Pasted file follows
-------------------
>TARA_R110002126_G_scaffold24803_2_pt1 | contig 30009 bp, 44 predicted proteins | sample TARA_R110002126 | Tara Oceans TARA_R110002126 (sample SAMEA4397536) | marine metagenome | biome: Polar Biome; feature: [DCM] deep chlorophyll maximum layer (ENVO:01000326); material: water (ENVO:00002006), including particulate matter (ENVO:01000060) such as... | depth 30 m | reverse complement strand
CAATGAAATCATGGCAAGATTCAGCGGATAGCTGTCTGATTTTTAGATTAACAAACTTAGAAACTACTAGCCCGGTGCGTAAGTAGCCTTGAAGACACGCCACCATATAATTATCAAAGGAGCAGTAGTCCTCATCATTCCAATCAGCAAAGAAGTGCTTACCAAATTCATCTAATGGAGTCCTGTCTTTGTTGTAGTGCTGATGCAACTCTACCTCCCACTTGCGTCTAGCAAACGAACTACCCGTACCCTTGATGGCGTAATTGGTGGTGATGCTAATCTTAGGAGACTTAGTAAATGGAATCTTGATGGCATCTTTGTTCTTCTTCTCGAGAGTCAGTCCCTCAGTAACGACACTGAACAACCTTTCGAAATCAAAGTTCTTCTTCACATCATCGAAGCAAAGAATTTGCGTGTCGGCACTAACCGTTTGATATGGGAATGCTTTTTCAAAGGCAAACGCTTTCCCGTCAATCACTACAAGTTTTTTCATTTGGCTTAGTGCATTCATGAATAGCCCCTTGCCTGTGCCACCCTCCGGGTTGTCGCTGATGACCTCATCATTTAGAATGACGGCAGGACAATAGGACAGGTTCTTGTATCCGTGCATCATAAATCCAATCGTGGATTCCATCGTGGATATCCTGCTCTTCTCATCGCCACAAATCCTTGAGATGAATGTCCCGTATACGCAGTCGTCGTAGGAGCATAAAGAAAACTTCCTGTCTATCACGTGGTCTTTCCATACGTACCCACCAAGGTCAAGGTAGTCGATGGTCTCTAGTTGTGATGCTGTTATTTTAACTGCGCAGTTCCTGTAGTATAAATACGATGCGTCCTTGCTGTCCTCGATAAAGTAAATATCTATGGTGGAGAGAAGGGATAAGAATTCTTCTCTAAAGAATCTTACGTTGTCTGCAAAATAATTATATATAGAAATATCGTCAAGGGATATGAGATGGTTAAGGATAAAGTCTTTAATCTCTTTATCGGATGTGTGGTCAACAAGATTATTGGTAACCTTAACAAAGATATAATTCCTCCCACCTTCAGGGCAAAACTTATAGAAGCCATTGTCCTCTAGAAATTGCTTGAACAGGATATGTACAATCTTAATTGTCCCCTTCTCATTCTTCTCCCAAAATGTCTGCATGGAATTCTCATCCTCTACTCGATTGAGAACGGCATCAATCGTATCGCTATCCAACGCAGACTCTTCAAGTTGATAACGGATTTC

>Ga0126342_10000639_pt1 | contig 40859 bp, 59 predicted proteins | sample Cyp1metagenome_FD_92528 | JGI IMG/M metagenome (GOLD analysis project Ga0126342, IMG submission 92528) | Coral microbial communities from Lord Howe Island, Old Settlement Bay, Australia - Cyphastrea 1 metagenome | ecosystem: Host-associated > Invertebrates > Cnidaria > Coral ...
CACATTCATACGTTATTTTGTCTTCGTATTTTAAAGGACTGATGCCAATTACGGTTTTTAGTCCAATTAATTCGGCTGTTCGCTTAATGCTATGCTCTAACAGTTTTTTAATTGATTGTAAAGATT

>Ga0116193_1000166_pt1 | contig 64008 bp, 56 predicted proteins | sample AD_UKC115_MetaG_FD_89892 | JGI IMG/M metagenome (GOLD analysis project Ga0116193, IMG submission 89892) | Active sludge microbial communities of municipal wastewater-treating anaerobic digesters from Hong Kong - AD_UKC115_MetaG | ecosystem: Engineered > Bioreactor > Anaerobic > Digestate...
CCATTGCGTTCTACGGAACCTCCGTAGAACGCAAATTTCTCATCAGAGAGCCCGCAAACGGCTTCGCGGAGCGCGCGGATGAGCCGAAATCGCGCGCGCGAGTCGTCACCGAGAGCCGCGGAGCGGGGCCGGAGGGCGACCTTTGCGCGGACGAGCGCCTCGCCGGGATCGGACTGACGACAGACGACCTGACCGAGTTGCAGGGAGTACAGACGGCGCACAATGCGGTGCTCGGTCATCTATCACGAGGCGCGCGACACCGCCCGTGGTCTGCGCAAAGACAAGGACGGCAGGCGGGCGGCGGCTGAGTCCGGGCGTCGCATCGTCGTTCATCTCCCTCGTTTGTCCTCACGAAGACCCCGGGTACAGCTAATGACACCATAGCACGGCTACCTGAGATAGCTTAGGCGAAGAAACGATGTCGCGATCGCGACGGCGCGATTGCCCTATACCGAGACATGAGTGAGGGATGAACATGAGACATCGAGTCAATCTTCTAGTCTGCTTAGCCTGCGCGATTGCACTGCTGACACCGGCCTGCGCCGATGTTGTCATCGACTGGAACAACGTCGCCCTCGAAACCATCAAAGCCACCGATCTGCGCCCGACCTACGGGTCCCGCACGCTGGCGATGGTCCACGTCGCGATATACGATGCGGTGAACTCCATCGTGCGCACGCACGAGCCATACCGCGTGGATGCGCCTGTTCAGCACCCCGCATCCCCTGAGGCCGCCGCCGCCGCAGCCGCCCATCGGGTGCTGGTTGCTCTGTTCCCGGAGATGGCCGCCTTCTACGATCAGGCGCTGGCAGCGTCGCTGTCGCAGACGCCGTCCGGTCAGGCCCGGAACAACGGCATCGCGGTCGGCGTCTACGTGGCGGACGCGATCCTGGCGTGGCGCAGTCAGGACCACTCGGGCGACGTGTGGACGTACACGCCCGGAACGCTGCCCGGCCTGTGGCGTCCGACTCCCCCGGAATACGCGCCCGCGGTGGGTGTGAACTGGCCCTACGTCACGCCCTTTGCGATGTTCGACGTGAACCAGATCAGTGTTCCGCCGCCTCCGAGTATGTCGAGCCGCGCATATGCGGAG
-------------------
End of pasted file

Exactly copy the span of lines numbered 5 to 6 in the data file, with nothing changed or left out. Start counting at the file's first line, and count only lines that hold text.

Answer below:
>Ga0116193_1000166_pt1 | contig 64008 bp, 56 predicted proteins | sample AD_UKC115_MetaG_FD_89892 | JGI IMG/M metagenome (GOLD analysis project Ga0116193, IMG submission 89892) | Active sludge microbial communities of municipal wastewater-treating anaerobic digesters from Hong Kong - AD_UKC115_MetaG | ecosystem: Engineered > Bioreactor > Anaerobic > Digestate...
CCATTGCGTTCTACGGAACCTCCGTAGAACGCAAATTTCTCATCAGAGAGCCCGCAAACGGCTTCGCGGAGCGCGCGGATGAGCCGAAATCGCGCGCGCGAGTCGTCACCGAGAGCCGCGGAGCGGGGCCGGAGGGCGACCTTTGCGCGGACGAGCGCCTCGCCGGGATCGGACTGACGACAGACGACCTGACCGAGTTGCAGGGAGTACAGACGGCGCACAATGCGGTGCTCGGTCATCTATCACGAGGCGCGCGACACCGCCCGTGGTCTGCGCAAAGACAAGGACGGCAGGCGGGCGGCGGCTGAGTCCGGGCGTCGCATCGTCGTTCATCTCCCTCGTTTGTCCTCACGAAGACCCCGGGTACAGCTAATGACACCATAGCACGGCTACCTGAGATAGCTTAGGCGAAGAAACGATGTCGCGATCGCGACGGCGCGATTGCCCTATACCGAGACATGAGTGAGGGATGAACATGAGACATCGAGTCAATCTTCTAGTCTGCTTAGCCTGCGCGATTGCACTGCTGACACCGGCCTGCGCCGATGTTGTCATCGACTGGAACAACGTCGCCCTCGAAACCATCAAAGCCACCGATCTGCGCCCGACCTACGGGTCCCGCACGCTGGCGATGGTCCACGTCGCGATATACGATGCGGTGAACTCCATCGTGCGCACGCACGAGCCATACCGCGTGGATGCGCCTGTTCAGCACCCCGCATCCCCTGAGGCCGCCGCCGCCGCAGCCGCCCATCGGGTGCTGGTTGCTCTGTTCCCGGAGATGGCCGCCTTCTACGATCAGGCGCTGGCAGCGTCGCTGTCGCAGACGCCGTCCGGTCAGGCCCGGAACAACGGCATCGCGGTCGGCGTCTACGTGGCGGACGCGATCCTGGCGTGGCGCAGTCAGGACCACTCGGGCGACGTGTGGACGTACACGCCCGGAACGCTGCCCGGCCTGTGGCGTCCGACTCCCCCGGAATACGCGCCCGCGGTGGGTGTGAACTGGCCCTACGTCACGCCCTTTGCGATGTTCGACGTGAACCAGATCAGTGTTCCGCCGCCTCCGAGTATGTCGAGCCGCGCATATGCGGAG